Shosh would cook, feed and clean us. We were named shosh children. We knew we were secure with her. She would sell her poultry or goats to clear our school fees.

Allow me tell more about my grandmother.

Moreen’s grandmom in her graduation attire

She is an early riser, she would be up at the first cock crow, warming water for her grandchildren and making an early breakfast. By the time we left for school at around 7, she would have done the dishes!

This continued till I joined high school. While there, I felt an urge to get into love relationships to fill the gap of a father or rather a male figure. And mark you, these relationships never worked. I felt they were not fulfilling the void in my heart. Fortunately, grandmom’s love and hard work kept pushing us to read hard and return to her good grades.

She would give us a big challenge when she started attending ngubaro classes (classes meant for old people). Her 32 page exercise book would be cut into two pieces (there was no chance for wastage of resources) and this is how much my grandmother valued education.

I remember she would sermon us when she heard that we failed in exams or we had developed uncouth behaviours. Anytime we were with her, we felt a sense of security.

The issue of having a female surname as opposed to most children raised a lot of concerns. Yet I now feel secure and okay using my mother’s name since she is both mom and dad.


I continued battling with identity up untill high school when I kind of took a self-discovery journey. It started dawning on me that I have more than a father to identify with. A father who would stick with me in best and worst moments. This is when I welcomed Jesus Christ as Lord over my whole life.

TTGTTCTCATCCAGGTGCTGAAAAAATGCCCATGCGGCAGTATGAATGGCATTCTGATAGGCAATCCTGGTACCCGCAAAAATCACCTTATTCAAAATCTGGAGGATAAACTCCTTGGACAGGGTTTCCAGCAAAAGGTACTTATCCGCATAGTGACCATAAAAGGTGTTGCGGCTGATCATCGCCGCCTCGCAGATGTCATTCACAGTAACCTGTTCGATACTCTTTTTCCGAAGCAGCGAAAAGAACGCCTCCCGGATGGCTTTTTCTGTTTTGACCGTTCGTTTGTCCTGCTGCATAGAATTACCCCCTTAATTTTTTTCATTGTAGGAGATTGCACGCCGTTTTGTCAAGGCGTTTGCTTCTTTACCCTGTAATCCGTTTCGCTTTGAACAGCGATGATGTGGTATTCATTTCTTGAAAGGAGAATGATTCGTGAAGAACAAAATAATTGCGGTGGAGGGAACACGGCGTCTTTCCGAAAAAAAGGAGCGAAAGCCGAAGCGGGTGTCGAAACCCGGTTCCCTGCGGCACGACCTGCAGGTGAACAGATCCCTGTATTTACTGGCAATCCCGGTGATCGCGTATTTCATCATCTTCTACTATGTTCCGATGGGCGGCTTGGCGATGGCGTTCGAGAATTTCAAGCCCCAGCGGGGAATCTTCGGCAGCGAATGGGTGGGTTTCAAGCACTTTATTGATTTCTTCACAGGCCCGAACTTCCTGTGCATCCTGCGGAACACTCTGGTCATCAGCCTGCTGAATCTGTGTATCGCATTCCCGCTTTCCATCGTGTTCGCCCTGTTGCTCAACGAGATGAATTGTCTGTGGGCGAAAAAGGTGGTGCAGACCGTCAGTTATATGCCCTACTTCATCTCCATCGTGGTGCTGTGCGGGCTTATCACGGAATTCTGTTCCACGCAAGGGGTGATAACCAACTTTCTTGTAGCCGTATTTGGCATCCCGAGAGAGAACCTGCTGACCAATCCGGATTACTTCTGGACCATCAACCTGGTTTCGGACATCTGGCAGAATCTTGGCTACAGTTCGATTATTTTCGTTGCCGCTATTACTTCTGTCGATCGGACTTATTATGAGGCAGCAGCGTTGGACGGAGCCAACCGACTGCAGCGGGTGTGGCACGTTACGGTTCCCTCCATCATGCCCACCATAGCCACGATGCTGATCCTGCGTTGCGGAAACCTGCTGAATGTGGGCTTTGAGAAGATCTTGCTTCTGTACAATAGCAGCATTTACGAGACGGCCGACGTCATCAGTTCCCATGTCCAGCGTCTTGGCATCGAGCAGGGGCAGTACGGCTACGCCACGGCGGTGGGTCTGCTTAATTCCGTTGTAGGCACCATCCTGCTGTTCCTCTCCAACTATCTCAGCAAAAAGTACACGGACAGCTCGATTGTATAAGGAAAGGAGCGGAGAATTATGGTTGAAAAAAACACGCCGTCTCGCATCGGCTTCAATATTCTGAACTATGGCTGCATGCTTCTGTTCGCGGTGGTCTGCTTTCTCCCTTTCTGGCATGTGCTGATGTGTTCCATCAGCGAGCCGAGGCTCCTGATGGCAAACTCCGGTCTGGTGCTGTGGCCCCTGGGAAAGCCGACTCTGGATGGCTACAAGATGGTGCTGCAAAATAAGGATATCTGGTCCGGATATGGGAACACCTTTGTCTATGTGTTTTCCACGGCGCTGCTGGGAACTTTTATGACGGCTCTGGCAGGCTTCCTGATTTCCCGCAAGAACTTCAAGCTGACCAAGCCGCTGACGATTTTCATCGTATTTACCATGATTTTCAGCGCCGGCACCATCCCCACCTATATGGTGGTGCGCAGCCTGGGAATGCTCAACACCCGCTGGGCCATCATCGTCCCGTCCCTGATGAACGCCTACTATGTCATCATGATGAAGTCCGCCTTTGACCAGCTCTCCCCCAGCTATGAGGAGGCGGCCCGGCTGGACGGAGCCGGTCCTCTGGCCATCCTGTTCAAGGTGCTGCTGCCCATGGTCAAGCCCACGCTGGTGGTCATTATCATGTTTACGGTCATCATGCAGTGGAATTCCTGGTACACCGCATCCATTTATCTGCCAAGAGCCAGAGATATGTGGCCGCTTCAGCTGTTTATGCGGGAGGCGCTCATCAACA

Whenever I feel lonely or urged to be identified with a physical father, I have and will always whisper to Him my anxieties and He has always been there to hear me out. Doing greater things than what a physical/biological father could do. He never disappoints.
I am now satisfied and secure under His wings.

PS: In case you have a compelling life story, you can tell it at OneStepBeyond, the only place that communicates and reaffirm your worth: email


Storytelling is the next Big thing for African Youth

If we go silent, negative stories take a life of their own and create misconceptions that are very hard to change.

If I could sum up everything I’ve learned from over three years of blogging, it would boil down to one thing – one important lesson in communication – never let anyone else tell your story!

Because if you don’t tell your own story, you empower the tendency of other individuals with different motives and agendas of their own to misrepresent who you are or what you have done.

In one of the most watched TED talks called the Danger of the single story, Nigerian novelist Chimamanda Ngozi Adichie said these brilliant words which espouses the need for storytelling. ‘Stories matter. Many stories matter. Stories have been used to dispossess and to malign, but stories can also be used to empower and to humanize. Stories can break the dignity of a people, but stories can also repair that broken dignity.’